During this evening, co-sponsored with the International Affairs Forum, Ayaan will be in conversation with foreign policy expert Jack Segal. This is sure to be an evening during which the world’s headlines come to life on the NWS stage. Be prepared for a riveting conversation between the two on faith, women, politics, religion and culture in a changing century.

RELEASED - PHC Johnny Bivera, N00PH, CNO PAOCredit as U.S. Navy photo by Johnny Bivera

The Challenge of Moving on From 9/11

Two years ago, General Stan McChrystal – then Commander in Afghanistan – addressed his troops in Kandahar, “I’ll bet everyone here remembers what they were doing on 9/11.” Incautiously, he turned to the nearest soldier and asked him whether he recalled what he was doing that day. The soldier eagerly replied, “Yes Sir.  I was having the braces removed from my teeth.”

A new generation

Today, we have armed forces full of kids who were wearing braces on 9/11. They’re the shock troops of the “war on terror”. They’ve all seen the video of the twin towers coming down and the burning wreckage of the Pentagon and United 97, but they didn’t live that experience. They were children then; now they’re soldiers – “volunteers” from towns where jobs are scarce and the military looks like a better option than flipping burgers. These soldiers are being asked now to fight and die in that “war on terror” and we have a hard time explaining why.  Why 9/11 happened…why the “war on terror” seems it will never end…Afghanistan, Somalia, Pakistan, Yemen.  So much terror to war against.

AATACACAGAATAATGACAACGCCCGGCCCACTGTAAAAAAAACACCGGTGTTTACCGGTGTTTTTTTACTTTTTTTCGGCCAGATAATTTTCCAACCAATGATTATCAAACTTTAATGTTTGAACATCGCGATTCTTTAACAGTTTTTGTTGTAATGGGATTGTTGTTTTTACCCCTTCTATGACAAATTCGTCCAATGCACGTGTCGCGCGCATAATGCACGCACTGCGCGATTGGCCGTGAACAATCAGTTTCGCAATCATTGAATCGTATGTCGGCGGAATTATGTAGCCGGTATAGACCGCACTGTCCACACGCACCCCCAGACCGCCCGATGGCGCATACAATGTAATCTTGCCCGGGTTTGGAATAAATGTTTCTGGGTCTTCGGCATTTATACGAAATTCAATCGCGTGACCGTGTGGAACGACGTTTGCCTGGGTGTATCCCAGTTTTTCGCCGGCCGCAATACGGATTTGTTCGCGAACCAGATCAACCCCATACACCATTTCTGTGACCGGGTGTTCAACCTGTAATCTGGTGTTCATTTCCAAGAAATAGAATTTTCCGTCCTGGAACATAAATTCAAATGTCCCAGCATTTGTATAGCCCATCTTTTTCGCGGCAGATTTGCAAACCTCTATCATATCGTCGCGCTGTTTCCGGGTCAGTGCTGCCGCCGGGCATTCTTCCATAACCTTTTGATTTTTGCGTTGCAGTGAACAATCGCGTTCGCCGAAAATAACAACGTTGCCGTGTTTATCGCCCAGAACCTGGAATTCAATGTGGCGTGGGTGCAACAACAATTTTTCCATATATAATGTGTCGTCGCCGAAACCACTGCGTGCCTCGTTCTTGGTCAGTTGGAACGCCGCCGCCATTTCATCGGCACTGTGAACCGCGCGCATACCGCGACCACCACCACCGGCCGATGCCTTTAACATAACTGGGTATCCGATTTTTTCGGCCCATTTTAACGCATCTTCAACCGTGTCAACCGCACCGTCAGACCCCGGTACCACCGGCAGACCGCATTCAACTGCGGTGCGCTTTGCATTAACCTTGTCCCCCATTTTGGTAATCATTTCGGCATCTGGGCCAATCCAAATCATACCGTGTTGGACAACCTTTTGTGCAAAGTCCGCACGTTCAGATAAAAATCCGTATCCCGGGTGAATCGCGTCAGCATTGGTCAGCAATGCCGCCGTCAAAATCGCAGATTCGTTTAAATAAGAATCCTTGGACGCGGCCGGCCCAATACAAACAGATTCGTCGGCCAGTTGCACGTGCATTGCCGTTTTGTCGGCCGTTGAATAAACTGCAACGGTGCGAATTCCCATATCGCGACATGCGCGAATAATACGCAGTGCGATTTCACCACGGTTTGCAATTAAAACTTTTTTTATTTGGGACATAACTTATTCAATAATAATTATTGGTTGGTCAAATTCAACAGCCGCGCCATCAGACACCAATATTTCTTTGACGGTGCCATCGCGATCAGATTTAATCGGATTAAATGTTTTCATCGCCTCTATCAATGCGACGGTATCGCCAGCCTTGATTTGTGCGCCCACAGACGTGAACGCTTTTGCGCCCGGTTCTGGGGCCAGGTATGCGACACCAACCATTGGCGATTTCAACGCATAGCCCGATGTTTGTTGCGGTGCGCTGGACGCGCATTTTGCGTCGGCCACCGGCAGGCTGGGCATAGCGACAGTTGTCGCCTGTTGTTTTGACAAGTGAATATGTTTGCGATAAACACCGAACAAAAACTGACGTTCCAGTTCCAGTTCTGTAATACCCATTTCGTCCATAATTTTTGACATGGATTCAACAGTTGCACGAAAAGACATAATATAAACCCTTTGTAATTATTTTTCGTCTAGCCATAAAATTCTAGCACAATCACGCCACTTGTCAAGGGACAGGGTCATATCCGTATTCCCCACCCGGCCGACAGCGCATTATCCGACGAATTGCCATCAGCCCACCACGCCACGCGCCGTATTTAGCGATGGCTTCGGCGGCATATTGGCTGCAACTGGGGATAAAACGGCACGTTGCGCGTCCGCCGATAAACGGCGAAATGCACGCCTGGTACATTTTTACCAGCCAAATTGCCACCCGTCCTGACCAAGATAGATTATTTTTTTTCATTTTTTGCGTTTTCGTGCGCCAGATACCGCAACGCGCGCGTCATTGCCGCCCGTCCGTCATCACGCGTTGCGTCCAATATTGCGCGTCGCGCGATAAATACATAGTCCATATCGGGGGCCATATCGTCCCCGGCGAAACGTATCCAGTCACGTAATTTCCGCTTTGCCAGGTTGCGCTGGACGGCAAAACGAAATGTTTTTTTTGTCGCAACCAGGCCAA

September 11, 2001:  I recall a photograph of a man dressed in a business suit falling through the air from high in one of the twin towers. He had chosen to die that way, rather than wait for the flames. Two hours earlier, his biggest decision had been which colour tie to wear.

After that day of horror, I returned home and asked my wife, “What do they want from us.” She replied, “They want us to know they exist.” That most horrific day woke us all to the reality that there are people out there who ‘exist’ and whose hatred for us is unbounded; who have grievances.

9/11 didn’t just happen. It didn’t begin in 2001. It forces us to consider what we did that made ‘them’ so angry, and to look forward and ask what, if anything, we might do to make things better.

So why are ‘they’ so angry at us? Perhaps it began when Iran’s elected government was replaced with the Shah (1953), when Afghan warlords and the likes of Osama bin Laden were armed and supported against the USSR (1979-89), when western governments supported Egypt’s Mubarak (1981-2011), when foreign troops were based in Saudi Arabia (1990-2003), or when the West lifted sanctions against a ‘rehabilitated’ Qadaffi (2006-2011).